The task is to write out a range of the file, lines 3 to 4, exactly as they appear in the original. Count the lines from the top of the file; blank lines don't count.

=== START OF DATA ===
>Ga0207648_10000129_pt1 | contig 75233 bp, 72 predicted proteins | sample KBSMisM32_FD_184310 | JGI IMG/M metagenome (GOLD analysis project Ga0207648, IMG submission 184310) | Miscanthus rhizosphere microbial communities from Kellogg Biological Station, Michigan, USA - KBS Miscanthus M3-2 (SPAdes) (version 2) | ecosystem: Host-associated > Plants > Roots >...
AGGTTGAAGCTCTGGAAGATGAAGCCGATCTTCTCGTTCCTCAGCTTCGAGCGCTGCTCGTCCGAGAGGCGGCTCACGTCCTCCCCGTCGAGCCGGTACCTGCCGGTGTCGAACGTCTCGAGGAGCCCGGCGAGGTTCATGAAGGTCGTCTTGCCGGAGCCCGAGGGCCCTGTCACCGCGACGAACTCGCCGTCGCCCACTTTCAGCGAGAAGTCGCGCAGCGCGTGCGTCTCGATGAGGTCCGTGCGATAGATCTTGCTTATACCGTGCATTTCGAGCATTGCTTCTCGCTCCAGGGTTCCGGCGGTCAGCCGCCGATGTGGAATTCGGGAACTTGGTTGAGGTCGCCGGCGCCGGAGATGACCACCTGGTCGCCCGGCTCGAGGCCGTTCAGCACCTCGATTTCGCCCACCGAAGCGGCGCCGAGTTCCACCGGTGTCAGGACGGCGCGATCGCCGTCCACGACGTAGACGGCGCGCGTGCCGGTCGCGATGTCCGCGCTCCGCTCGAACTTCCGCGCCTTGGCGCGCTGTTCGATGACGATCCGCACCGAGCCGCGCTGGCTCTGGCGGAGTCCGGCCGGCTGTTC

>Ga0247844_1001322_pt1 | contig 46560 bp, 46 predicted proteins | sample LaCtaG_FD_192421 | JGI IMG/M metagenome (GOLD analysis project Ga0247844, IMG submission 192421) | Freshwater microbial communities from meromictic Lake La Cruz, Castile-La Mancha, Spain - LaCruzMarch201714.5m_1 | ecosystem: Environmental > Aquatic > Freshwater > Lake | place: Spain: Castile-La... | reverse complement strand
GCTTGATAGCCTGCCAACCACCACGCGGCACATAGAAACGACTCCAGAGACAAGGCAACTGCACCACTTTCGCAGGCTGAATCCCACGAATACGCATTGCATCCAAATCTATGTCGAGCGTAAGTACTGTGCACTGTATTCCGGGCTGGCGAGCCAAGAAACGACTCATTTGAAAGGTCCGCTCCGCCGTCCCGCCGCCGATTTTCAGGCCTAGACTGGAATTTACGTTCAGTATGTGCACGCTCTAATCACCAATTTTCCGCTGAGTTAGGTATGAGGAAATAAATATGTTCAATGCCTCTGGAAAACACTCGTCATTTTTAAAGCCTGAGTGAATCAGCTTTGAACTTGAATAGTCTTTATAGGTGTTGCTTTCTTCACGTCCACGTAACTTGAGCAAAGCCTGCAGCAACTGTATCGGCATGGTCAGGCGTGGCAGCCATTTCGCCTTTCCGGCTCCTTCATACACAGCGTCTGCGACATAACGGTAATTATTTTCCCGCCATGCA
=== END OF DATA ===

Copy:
>Ga0247844_1001322_pt1 | contig 46560 bp, 46 predicted proteins | sample LaCtaG_FD_192421 | JGI IMG/M metagenome (GOLD analysis project Ga0247844, IMG submission 192421) | Freshwater microbial communities from meromictic Lake La Cruz, Castile-La Mancha, Spain - LaCruzMarch201714.5m_1 | ecosystem: Environmental > Aquatic > Freshwater > Lake | place: Spain: Castile-La... | reverse complement strand
GCTTGATAGCCTGCCAACCACCACGCGGCACATAGAAACGACTCCAGAGACAAGGCAACTGCACCACTTTCGCAGGCTGAATCCCACGAATACGCATTGCATCCAAATCTATGTCGAGCGTAAGTACTGTGCACTGTATTCCGGGCTGGCGAGCCAAGAAACGACTCATTTGAAAGGTCCGCTCCGCCGTCCCGCCGCCGATTTTCAGGCCTAGACTGGAATTTACGTTCAGTATGTGCACGCTCTAATCACCAATTTTCCGCTGAGTTAGGTATGAGGAAATAAATATGTTCAATGCCTCTGGAAAACACTCGTCATTTTTAAAGCCTGAGTGAATCAGCTTTGAACTTGAATAGTCTTTATAGGTGTTGCTTTCTTCACGTCCACGTAACTTGAGCAAAGCCTGCAGCAACTGTATCGGCATGGTCAGGCGTGGCAGCCATTTCGCCTTTCCGGCTCCTTCATACACAGCGTCTGCGACATAACGGTAATTATTTTCCCGCCATGCA